Gautam Vasudevan Ottur

RTG PhD student, member since 2021

Project "Verb series across spoken and sign languages"

My doctoral research project concerns the phenomenon of multi-verb constructions across sign languages and spoken languages. These constructions typically involve a string of verbal elements that combine to express a single event or a sequence of events. In particular, I compare the syntax and semantics of such verb series in my native language, Malayalam, and German Sign Language (DGS). My research endeavours to answer several questions, including what the underlying structure and meaning of these constructions are, how the interpretation of the entire series is informed by the order and meaning of its individual verbs, and how these constructions compare across languages and modalities. More broadly, my research explores general issues of linearity and temporal iconicity in natural language from a cross-modal perspective and aims to situate these issues theoretically within the transformational-generative framework.

Supervisors: Markus Steinbach and Hedde Zeijlstra .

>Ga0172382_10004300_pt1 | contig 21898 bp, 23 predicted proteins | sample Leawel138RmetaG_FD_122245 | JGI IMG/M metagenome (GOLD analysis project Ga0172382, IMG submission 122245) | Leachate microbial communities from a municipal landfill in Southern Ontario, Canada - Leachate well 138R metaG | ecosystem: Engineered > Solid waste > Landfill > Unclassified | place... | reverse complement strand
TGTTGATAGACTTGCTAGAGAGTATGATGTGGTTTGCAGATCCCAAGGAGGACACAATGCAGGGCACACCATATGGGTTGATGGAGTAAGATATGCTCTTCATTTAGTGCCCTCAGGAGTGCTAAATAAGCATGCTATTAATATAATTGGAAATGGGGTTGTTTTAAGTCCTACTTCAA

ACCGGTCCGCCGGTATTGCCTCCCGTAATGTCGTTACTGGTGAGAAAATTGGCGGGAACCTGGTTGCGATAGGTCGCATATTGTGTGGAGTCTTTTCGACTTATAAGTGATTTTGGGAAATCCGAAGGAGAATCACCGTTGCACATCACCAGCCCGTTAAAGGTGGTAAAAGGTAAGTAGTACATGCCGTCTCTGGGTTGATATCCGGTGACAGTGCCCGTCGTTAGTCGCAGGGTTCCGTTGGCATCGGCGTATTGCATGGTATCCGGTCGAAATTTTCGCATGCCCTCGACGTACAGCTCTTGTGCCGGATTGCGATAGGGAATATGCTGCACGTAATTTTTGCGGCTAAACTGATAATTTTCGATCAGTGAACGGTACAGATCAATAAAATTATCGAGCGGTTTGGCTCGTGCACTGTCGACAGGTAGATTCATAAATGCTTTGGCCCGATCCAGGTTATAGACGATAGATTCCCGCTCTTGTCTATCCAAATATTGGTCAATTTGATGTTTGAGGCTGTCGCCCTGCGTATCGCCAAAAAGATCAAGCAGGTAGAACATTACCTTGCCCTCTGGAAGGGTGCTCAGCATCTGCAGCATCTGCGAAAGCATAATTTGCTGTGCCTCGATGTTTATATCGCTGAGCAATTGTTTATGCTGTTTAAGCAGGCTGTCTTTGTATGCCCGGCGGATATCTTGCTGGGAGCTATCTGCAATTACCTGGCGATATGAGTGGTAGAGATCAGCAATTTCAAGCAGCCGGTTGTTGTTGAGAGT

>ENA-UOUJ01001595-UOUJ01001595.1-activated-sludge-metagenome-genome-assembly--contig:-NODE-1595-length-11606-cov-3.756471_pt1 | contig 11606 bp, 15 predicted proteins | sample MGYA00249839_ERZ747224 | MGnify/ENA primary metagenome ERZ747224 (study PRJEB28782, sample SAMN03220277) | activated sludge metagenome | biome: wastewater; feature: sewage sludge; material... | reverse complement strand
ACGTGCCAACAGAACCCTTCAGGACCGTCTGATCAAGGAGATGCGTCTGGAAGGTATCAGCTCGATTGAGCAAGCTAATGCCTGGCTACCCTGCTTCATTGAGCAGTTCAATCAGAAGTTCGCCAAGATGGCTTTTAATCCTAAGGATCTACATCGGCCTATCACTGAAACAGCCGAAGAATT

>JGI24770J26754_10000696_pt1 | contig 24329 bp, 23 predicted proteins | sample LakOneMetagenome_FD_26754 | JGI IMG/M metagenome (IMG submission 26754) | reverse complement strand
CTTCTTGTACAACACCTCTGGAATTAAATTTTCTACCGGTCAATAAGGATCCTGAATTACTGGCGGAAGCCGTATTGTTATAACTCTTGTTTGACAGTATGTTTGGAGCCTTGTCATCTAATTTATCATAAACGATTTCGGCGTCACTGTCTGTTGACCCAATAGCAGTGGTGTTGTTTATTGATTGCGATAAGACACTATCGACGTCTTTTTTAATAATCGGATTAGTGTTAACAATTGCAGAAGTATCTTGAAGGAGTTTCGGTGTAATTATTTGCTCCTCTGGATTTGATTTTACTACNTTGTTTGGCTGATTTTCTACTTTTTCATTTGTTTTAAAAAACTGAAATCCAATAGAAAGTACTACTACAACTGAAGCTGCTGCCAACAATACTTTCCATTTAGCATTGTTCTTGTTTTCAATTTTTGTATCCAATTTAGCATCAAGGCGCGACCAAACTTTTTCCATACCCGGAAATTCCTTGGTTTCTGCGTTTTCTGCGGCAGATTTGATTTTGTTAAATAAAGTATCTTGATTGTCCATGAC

Prior to coming to Göttingen, I obtained a Bachelor's degree in linguistics from McGill University and a Master's degree in linguistics from the University of Amsterdam. While in Amsterdam, I focused on description and analysis of various linguistic issues in Malayalam, including the overlap of the future tense and habitual aspect (Ottur 2021). I wrote my Master's thesis on a syntactic analysis of Malayalam verb series under the supervision of Enoch Aboh. Since then, I have been interested in documenting and explaining linguistic phenomena in lesser-known minority languages, as well as exploring the effects of multilingual environments on grammar. My current work relates to various levels of linguistic abstraction, including prosody, morphology, syntax, semantics, and pragmatics. I am interested in the cognitive mechanisms that underlie the mapping of conceptual meaning onto form. Through my research, I have developed a strong conviction that the understanding of these mechanisms is contingent upon a panoramic examination of human language, incorporating insights from both the oral-auditory modality and the visual-gestural modality.

Referenced publication:

Ottur, Gautam. 2021. Future tense and habitual aspect in Malayalam. Linguistics in Amsterdam 14(1). 145–159.